In LEGO City Undercover (LCU), you play as Chase McCain, a skilled, yet goofy cop that is returning to the City after spending a couple of years away. As you arrive at the dock, you are greeted by the mayor who informs you that master criminal Rex Fury — who Chase put behind bars — has escaped and the town is overrun with criminal activity. It’s up to you, with some help from a few NPCs, to crack the case and restore order.
LCU is a surprisingly large and active open world game played in the third person. Similar to GTA, players can run on foot or commandeer a variety of vehicles, only this time you are on the right side of the law. That doesn’t mean you have to drive safely or not commit numerous criminal acts of your own, such as breaking and entering and destroying almost everything in the endless pursuit of more LEGO blocks, though. But, all of this is done in good fun in a game that is both kid and adult friendly. This is evident from the light-hearted and charming animations of the characters, which is not to say they are low quality. TT Fusion did a really nice job with the animations, and much of the game’s great sense of humor is pulled off thanks to these and the zany variety of vehicles and costumes available to players to discover and don.
Chase discovers eight different disguises throughout the story, but each of these disguises has a lot of alternate costumes. In other words, you have civilian Chase, Police Chase, Miner Chase, Robber Chase, Farmer Chase, and others. Changing disguises not only changes your appearance instantly, but it also gives you additional abilities, such as being able to pry open a door by rapidly pressing A as the Robber, or smashing boulders with your pick-axe as the miner, or dousing fires with the Firefighter. Within moments of starting the game you will see lots of interactive objects that you cannot interact with until you progress the story and unlock these disguises. As any good open world game, this makes for lots of re-tracing and additional discovery. With so many unlockables (hundreds of costumes and vehicles and sixty-five Super Builds, the list goes on), dedicated players will find themselves locked in for hours across the massive City.
I found the amount of loose LEGO blocks floating around for pickup too much, though — it isn’t long until you have in the hundreds of thousands of these (granted, each actual pick-up represents 100 or more) and into the millions, which just seemed excessive to me. On several occasions I had wished I could “cash in” this stockpile towards some Super Blocks, which are the pieces you “actually” need to unlock Super Builds, which are key structures like a ferry boat or bridge that allow you to advance the story. Finding Super Blocks can be a nuisance, especially if you aren’t so much interested in running around the open world and would rather just continue the main story.
Exploring the large City is made far more manageable thanks to the Gamepad, which for most of the game displays a map that you can zoom in and out of. You also receive video calls on the Gamepad which is pretty cool. Often these are from your dumb, but nonetheless funny (usually) police buddy named Honey, or his love interest in the evidence room (whose name I forgot). The map shows an easy to follow route of where your next objective is, and you can also perform a Data Scan by pressing a button on the touchscreen and holding your Gamepad up and looking around. When playing the game while laying down, this can be annoying because this works best if you can rotate around in 360 degrees. This mode allows you to scan for Super Blocks (and criminals in certain events). You can then tag a single Block to pick-up, resulting in a hard-to-see pointer being added to the screen in addition to the larger objective pointer. It’s too bad you can’t go ahead and tag multiple Blocks. I found the scan-and-find method of finding Super Blocks a little cumbersome at times because even when you would find the Block, it may be behind a door you can’t unlock yet because you don’t have the right disguise.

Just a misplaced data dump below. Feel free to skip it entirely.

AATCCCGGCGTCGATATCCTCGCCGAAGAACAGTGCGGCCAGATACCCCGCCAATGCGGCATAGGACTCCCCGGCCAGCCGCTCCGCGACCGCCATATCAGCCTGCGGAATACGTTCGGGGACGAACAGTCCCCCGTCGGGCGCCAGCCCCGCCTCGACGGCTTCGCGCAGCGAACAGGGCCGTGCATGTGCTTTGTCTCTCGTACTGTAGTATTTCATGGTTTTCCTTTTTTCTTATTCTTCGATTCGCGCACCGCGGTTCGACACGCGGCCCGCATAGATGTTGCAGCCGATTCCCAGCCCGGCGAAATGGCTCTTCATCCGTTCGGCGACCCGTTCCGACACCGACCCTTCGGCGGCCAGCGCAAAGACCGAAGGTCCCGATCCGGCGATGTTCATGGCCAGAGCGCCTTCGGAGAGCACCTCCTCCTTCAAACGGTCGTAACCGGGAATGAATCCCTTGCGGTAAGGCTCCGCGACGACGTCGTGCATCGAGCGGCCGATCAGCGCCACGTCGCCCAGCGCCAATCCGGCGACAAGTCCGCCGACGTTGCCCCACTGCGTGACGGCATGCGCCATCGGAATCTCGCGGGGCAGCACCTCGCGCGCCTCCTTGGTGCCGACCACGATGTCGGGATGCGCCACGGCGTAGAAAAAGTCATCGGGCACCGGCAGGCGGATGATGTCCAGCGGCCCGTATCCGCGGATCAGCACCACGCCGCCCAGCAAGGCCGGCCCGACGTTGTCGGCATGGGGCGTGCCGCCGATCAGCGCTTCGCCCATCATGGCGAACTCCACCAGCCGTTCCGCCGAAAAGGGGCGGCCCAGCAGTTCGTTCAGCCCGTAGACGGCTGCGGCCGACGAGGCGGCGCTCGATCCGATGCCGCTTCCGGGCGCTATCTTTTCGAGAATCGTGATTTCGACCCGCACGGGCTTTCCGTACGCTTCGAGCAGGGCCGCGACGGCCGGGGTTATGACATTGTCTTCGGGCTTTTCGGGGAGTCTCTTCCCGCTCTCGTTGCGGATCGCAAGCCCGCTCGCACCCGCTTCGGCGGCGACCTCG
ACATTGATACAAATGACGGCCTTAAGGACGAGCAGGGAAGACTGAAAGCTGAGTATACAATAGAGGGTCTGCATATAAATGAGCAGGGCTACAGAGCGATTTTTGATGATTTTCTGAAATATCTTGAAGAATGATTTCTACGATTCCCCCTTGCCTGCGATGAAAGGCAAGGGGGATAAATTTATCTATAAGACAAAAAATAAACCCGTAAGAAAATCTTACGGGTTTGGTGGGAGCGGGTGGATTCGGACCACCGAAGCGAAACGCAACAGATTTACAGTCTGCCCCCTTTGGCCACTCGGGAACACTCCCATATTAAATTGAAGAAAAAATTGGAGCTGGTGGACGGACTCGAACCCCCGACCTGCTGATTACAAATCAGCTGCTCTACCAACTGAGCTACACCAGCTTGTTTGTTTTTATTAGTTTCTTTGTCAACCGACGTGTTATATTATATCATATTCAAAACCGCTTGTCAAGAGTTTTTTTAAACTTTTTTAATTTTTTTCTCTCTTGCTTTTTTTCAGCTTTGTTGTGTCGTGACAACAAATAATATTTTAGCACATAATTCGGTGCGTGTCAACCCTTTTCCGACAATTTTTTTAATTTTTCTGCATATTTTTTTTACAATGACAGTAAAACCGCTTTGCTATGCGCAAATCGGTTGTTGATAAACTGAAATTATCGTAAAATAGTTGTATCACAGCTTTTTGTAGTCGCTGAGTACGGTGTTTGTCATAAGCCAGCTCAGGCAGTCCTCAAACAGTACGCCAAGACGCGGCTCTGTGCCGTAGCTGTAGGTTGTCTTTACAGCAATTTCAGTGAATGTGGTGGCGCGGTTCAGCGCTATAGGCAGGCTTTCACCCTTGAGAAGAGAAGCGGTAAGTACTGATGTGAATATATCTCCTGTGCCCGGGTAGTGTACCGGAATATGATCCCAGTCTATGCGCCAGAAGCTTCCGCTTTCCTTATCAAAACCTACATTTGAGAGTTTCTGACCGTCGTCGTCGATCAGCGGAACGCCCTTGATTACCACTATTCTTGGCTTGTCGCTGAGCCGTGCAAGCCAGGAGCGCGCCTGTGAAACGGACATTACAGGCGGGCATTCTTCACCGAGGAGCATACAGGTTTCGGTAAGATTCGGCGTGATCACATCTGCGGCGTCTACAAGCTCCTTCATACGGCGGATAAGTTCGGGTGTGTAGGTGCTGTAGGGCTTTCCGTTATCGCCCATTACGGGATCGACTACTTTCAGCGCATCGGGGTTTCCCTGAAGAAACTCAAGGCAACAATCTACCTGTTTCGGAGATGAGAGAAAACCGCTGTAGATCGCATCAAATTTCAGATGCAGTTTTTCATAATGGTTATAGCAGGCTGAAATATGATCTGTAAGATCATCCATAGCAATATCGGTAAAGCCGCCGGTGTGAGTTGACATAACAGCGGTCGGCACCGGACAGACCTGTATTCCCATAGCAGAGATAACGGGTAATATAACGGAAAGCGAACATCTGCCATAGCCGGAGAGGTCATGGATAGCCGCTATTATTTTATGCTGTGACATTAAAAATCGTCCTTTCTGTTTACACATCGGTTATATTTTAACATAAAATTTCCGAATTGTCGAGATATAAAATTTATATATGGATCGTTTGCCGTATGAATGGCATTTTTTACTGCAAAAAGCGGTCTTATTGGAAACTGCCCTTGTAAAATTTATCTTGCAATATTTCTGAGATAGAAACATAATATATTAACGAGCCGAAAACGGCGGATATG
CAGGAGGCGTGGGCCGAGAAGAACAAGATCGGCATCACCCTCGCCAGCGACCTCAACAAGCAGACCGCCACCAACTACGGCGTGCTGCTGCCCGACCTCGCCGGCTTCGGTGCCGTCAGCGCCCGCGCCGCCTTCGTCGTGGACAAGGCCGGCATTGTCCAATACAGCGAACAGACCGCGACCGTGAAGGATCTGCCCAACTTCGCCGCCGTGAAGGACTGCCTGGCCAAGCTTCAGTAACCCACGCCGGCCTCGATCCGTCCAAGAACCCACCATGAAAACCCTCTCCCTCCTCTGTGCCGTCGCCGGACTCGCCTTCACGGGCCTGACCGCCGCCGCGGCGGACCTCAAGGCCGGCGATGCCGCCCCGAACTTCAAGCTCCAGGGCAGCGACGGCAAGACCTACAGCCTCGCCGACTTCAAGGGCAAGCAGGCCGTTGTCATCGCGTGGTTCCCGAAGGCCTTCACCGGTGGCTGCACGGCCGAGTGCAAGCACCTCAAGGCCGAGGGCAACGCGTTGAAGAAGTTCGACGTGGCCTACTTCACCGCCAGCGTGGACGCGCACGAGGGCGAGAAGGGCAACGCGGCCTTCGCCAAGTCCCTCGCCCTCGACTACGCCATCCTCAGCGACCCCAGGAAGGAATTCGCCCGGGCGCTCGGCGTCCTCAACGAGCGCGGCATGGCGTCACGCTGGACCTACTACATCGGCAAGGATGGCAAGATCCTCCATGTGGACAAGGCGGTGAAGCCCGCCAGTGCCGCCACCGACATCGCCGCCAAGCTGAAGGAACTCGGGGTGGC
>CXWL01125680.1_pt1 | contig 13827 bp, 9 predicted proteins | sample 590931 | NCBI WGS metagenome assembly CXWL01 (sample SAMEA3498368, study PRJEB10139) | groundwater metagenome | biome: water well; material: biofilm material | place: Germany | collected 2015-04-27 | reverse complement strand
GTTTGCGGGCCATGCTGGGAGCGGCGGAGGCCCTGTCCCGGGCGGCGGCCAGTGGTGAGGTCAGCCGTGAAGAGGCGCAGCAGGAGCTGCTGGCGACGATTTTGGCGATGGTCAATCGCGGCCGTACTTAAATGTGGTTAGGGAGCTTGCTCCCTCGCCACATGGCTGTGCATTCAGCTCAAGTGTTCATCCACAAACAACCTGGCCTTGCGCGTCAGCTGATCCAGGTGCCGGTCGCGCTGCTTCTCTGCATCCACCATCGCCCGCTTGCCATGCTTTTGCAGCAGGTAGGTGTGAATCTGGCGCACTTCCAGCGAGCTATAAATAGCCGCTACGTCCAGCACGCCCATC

LCU does do a good, if not overbearing, job of keeping you on track when you are not looking for Super Blocks, though. A clear objective pointer that is always present and up to date, and on screen prompts pop up a little too often. You can also get an objective reminder via the Gamepad’s text crawl, and you might get a call from HQ to check in from time to time as well. I think for younger players, that all may be a good thing, because there is a lot going on in the City, and it’s not hard to be constantly distracted. Of course the flipside of that for more seasoned or older gamers is that the immersion factor and difficulty is only further reduced by this non-optional hand-holding. Personally, I feel somewhere in the middle — I never found myself engrossed in the game and I didn’t mind the objective pointer changing rapidly as I played through a chapter to keep me on task. Said another way, if instead the next location were obfuscated or much trouble to get to, I would have been more annoyed than I am with the current system.
Speaking of annoyances, while LCU overall is low on these, it’s hard not to notice the load times. While the TV displays a perpetual ‘loading’ screen, the Gamepad at least has a steady progress bar that shows you where things are at. Right from the very start, and every time you transition to a new area or enter and leave HQ, expect a significant wait time that hits forty-five-plus seconds often. This isn’t a game-breaking issue, but it’s perhaps a sullen reminder of the Wii U’s own slow UI. I have no idea if this is a patchable issue or just a hardware limitation (surely not, right?), but it is what it is right now. While disappointing, again, it’s not a problem that should keep you from playing this game.
With that, let’s get to the summary…